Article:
-After taking care of the above, save and exit to the main menu. Go into the “Load” menu, click on the save containing your star system, and click “Edit settings”. Rename the save to whatever you want your star system to be named (e.g. “Zork-98 Star System (Vanilla)”, “The Zork-99 System (Mods required)”, etc). After renaming, go to Advanced Settings again. You can ignore the other settings before that, such as the Online Mode and Max Players counter, because those things are able to be changed by players in their saves using that star system, like any other save.
-In Advanced Settings, change anything that isn’t already how you want it to be, that you didn’t change in Step 2.5. Things like the world size limit, the view distance, day duration, block progression, etc. Keep in mind that all of these can still be changed by the player in any save using that star system, like any other save. If you want NPC spawns to function in your world, now is the time to revisit the settings in the picture from Step 2.5 and make sure all the ones you want to spawn in your world are enabled. If you don’t want NPC stations, leave “Enable economy” set to off. If you want spiders and wolves, set them to on. So on and so on. Once you have configured the Advanced Settings to how you want them, click “OK” until you return to the Load Game menu. Now, we upload!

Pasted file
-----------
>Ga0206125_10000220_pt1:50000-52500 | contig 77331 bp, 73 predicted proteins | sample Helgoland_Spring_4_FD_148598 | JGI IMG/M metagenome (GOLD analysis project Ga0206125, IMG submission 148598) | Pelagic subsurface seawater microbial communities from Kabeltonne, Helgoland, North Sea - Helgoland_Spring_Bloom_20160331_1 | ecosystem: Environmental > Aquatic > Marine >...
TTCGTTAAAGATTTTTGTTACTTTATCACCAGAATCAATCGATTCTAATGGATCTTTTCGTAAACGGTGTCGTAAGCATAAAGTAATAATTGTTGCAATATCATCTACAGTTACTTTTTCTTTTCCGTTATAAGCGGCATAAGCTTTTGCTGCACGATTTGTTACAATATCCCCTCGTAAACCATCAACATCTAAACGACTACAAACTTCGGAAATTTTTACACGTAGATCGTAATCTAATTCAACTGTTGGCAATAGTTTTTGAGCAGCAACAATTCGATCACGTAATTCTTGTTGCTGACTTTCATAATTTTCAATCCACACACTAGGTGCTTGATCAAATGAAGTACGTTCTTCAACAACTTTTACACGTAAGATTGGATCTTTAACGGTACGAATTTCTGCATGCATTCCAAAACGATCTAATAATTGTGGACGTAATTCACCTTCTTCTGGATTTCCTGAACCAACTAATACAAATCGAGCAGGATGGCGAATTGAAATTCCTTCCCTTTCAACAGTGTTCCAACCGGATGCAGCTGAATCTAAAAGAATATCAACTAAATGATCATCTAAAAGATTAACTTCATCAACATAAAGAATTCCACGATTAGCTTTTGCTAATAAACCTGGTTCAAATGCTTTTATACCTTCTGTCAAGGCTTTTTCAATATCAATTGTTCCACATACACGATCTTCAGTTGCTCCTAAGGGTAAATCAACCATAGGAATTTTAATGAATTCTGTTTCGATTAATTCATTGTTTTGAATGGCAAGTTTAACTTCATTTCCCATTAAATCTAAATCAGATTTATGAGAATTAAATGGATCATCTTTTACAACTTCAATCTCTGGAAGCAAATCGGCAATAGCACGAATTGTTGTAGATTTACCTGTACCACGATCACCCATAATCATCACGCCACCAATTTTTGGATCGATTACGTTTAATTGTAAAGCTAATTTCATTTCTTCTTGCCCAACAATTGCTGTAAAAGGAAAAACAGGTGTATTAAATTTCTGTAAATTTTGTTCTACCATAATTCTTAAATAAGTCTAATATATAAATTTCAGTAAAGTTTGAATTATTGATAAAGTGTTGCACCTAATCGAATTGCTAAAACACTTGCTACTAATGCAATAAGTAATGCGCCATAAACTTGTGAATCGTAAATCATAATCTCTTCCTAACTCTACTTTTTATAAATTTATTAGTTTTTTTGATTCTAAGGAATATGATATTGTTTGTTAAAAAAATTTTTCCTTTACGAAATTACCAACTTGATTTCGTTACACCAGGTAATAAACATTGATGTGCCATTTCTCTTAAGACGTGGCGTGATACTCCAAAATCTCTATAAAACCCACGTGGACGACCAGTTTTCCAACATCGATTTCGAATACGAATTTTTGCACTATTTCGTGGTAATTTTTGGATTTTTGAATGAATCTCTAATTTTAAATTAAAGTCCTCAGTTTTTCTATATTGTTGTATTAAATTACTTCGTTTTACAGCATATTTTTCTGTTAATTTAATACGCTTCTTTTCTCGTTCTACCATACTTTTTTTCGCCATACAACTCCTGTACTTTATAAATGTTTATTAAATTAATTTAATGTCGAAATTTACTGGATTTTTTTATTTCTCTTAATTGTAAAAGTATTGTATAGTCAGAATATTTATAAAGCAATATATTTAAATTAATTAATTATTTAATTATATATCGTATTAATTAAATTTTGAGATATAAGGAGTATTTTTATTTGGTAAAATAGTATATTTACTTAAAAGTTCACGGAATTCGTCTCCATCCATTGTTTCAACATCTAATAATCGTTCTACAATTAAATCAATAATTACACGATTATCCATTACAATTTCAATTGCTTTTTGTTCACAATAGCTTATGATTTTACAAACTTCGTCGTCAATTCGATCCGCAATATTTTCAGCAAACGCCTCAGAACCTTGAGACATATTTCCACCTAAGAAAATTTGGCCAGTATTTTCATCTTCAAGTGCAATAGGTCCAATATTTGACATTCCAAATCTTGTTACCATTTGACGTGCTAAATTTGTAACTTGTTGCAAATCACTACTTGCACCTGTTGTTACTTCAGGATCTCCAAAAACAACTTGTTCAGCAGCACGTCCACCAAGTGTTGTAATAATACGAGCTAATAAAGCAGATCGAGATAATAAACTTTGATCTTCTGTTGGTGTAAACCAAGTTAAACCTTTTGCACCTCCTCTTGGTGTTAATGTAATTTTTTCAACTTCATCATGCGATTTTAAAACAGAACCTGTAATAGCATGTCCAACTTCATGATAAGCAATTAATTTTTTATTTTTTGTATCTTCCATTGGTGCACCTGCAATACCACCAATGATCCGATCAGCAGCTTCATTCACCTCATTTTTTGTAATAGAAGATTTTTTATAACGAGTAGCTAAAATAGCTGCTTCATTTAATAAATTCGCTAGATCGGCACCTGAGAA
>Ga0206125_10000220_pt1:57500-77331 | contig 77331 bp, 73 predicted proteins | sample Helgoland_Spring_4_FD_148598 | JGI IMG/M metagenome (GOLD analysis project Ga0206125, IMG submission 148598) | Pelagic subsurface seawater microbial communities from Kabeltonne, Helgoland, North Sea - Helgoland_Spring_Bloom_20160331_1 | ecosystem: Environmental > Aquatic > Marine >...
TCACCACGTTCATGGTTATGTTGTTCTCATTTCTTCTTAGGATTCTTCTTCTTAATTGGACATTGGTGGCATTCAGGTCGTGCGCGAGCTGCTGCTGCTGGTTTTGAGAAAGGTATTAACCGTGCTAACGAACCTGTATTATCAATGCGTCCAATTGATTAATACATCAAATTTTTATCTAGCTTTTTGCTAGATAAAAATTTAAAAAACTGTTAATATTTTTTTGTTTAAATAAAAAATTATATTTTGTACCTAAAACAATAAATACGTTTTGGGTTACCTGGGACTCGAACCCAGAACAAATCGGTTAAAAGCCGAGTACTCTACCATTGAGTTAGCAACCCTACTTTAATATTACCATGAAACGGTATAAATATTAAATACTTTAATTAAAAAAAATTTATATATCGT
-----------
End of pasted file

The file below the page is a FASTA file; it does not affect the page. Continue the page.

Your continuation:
-To upload your star system, click on the save containing your star system, then click “Publish” on the left. You will be prompted to attach any desired tags, and choose where you want to upload it. Once you’ve made those choices, click “OK”. It should now open the Workshop page in your Steam browser.
-From the Workshop page, you can do things like edit the description, add preview images and videos, add required items, change visibility, etc. You don’t have to change any of these, but if you want people to have a better understanding of what your star system is like, giving it a detailed description and adding some preview images helps a lot. What you absolutely MUST do, however, is go to “Add/remove Required Items”, click the “Subscribed Items” tab, and add all the mods that your star system uses. Otherwise, players won’t be able to see which mods they need. Once you do that, click “Save and Continue” at the bottom-right to return to the Workshop page. If there’s nothing else you need to do, then make sure visibility is set to “Public” (or whichever option you want), and you’re good to go! Congratulations, you’ve uploaded your own custom star system! 😀